Meeting Abstract

3.11  Wednesday, Jan. 4  Rainbow trout Oncorhynchus mykiss erythrocytes respond to thermal stress in vitro PLANT, K.P.; POWELL, M.S.; RODNICK, K.J.*; HARDY, R.W.; University of Idaho, Hagerman; University of Idaho, Hagerman; Idaho State University, Pocatello; University of Idaho, Hagerman kplant@uidaho.edu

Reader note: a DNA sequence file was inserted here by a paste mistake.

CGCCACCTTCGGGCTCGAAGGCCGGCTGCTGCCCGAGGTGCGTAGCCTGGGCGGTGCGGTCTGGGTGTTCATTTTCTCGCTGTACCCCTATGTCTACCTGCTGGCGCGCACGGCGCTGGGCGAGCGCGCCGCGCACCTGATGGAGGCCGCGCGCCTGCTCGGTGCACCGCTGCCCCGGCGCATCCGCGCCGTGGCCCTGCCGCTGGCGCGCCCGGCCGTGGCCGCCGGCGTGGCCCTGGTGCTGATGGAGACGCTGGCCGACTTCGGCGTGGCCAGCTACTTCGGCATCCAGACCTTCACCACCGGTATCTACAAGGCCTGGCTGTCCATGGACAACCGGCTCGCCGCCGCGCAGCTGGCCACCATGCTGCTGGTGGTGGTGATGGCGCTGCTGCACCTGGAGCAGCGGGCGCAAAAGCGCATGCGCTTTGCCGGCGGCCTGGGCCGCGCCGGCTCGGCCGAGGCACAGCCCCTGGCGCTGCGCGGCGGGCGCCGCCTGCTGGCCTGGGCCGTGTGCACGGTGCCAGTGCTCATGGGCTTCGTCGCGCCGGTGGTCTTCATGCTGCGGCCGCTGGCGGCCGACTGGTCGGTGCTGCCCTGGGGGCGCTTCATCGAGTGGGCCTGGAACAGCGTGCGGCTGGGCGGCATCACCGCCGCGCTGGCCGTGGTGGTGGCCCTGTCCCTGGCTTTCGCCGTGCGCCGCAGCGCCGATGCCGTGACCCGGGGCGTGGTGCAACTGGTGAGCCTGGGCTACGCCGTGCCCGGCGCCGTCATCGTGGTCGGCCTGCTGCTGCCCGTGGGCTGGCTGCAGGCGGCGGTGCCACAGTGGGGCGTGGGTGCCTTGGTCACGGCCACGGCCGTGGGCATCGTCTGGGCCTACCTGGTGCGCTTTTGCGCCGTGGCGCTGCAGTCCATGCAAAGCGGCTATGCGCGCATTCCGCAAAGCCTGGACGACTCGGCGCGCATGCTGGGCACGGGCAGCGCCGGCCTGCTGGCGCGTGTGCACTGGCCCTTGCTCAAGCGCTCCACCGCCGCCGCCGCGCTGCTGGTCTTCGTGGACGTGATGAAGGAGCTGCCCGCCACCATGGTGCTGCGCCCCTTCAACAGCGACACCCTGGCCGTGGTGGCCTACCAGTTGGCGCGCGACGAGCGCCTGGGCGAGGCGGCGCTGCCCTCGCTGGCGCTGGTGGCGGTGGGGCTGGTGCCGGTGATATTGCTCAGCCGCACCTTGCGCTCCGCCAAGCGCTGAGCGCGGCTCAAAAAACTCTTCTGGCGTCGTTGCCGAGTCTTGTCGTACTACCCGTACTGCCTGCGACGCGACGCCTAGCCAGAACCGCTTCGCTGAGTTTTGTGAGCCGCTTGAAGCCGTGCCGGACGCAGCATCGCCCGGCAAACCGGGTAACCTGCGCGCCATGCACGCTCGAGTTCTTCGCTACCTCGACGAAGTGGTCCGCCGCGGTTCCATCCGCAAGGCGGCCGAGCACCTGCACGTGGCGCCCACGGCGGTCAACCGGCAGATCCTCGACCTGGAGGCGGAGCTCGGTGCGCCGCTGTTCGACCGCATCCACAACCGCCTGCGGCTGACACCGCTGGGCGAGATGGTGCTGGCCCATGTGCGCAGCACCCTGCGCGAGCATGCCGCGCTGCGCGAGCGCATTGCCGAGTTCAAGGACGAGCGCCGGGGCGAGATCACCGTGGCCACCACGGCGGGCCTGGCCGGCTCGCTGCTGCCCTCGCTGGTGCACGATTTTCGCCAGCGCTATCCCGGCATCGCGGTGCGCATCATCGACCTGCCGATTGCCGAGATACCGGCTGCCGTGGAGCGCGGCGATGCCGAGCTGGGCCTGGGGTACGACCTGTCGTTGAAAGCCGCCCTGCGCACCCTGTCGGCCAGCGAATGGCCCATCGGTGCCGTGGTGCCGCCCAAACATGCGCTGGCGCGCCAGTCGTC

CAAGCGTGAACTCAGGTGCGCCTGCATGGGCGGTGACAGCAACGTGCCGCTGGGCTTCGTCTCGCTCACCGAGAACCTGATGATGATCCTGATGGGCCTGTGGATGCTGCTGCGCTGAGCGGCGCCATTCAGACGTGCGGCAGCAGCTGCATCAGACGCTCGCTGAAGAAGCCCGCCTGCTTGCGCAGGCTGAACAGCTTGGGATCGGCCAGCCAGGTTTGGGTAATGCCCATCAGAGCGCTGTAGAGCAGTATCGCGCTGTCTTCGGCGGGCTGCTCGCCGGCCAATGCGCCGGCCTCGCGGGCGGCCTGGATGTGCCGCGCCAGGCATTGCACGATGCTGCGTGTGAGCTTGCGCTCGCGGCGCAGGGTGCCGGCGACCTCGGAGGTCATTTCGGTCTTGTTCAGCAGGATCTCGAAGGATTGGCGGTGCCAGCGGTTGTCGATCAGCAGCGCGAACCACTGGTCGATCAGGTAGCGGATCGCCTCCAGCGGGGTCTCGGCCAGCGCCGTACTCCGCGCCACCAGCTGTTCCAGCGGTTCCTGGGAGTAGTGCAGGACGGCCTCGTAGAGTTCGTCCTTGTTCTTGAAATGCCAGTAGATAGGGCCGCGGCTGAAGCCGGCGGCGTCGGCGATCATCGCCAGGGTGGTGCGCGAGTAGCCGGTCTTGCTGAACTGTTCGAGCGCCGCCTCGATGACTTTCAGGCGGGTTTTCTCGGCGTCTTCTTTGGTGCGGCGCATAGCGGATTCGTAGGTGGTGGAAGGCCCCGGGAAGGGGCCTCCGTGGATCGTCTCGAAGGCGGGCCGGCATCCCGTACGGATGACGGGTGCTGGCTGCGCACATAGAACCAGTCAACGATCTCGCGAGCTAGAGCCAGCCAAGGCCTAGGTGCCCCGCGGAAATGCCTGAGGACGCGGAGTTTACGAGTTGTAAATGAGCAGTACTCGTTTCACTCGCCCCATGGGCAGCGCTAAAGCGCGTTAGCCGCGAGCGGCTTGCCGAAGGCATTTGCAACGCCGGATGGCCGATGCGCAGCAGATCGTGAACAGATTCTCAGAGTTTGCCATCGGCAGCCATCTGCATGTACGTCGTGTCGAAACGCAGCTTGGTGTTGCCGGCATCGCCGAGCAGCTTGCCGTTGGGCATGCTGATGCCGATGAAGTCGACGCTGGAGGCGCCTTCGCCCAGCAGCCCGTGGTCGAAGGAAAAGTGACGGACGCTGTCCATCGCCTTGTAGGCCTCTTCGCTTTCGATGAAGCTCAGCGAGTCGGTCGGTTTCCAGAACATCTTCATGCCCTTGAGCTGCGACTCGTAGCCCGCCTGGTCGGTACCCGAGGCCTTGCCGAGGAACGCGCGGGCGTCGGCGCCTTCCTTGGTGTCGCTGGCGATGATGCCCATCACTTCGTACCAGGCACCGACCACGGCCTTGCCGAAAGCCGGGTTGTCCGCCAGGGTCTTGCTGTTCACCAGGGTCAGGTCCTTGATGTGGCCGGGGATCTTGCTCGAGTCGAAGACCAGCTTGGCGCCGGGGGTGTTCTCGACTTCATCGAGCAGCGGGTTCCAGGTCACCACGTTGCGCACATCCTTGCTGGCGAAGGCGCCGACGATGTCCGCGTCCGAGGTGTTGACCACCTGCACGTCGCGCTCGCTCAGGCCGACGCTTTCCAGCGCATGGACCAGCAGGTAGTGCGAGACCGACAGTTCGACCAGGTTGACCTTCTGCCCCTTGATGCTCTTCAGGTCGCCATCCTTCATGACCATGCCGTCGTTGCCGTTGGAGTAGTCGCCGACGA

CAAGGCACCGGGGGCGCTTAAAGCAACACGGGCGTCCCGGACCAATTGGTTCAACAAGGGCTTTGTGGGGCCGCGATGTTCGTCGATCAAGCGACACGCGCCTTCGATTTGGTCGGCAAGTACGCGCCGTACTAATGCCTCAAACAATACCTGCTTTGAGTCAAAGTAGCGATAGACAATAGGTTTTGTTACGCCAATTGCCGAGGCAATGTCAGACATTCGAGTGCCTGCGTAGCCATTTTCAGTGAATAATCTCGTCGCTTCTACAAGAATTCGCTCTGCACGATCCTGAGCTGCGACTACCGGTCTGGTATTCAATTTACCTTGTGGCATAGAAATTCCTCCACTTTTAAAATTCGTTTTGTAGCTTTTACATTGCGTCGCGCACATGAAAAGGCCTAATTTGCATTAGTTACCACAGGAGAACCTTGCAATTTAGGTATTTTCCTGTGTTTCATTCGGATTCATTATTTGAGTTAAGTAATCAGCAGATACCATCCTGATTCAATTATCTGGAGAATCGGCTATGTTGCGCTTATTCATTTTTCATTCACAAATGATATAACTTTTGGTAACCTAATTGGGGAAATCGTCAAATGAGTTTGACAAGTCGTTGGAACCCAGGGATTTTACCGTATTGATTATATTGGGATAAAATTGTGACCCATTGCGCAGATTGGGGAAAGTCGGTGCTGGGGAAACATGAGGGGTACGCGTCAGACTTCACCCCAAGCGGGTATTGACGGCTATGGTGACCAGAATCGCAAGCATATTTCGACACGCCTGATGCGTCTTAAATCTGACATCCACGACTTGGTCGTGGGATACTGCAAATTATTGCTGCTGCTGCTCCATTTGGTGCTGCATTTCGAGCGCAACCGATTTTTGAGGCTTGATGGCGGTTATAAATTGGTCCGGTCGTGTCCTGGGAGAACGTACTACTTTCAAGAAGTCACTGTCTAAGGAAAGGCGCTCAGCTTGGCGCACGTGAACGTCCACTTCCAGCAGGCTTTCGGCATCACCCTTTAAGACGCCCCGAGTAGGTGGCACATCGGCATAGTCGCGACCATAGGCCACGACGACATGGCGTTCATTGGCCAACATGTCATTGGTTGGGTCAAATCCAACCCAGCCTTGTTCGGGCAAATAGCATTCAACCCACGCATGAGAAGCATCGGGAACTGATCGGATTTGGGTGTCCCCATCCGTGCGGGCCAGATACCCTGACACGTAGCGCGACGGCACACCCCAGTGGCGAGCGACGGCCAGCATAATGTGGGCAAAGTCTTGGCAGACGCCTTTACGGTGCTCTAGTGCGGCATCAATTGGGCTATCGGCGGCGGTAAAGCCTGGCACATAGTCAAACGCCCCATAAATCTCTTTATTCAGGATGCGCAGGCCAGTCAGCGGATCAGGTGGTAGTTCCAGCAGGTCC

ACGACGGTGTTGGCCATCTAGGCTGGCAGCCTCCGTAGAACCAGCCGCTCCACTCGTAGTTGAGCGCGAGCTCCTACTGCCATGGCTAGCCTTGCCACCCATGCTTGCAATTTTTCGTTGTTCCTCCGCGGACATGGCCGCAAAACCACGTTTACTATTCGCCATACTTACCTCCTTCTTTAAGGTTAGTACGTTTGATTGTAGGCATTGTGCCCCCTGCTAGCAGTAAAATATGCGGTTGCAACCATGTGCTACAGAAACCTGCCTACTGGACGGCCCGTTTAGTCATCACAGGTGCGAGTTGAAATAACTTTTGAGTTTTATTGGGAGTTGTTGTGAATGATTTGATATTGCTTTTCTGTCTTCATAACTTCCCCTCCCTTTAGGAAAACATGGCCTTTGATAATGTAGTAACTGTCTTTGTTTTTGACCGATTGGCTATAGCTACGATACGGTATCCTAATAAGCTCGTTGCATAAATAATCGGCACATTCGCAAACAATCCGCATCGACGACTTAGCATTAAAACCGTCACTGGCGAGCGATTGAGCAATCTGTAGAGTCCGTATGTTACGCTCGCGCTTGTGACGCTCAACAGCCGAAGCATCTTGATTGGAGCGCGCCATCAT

Fish erythrocytes can be long-lived and carry out gene expression and protein synthesis during their lifetime. In fish, erythrocytes likely compensate in predictable ways, by either up-regulation or down-regulation of specific genes in response to physiological stressors. In this study, blood was sampled from rainbow trout maintained at 14-15°C, transferred to dialysis cassettes and incubated in modified Cortland’s saline and citrate phosphate dextrose adenine (CPDA). After acclimation to the Cortlands-CPDA buffer at 14°C the cassettes were transferred to Cortlands-CPDA at 27°C for 2 h and subsequently transferred back to 14°C for 48 h. Control blood remained at 14°C for 48 h. Blood was sampled for RNA extraction prior to heat shock and 1, 4, 24 and 48 h post heat shock. Blood smears were carried out prior to heat shock and 24 and 48 hours post heat shock to verify cell condition. Real time PCR was used to measure mRNA expression of a selection of heat shock, apoptosis, REDOX and mitochondrial genes along with glucose transporters. Results indicated heat shocked erythrocytes had significantly elevated levels of heat shock protein (hsp) 70 mRNA at 1 - 4 h post treatment, unlike control erythrocytes. Hsp70 levels peaked at 1 - 4 h post heat shock and decreased over time demonstrating a significant response to the treatment. Likewise GLUT1 transporter expression increased more rapidly in heat shocked cells in comparison to erythrocytes that remained at the control temperature. Histological examination of erythrocytes did not show physical changes in erythrocytes between treatment and controls.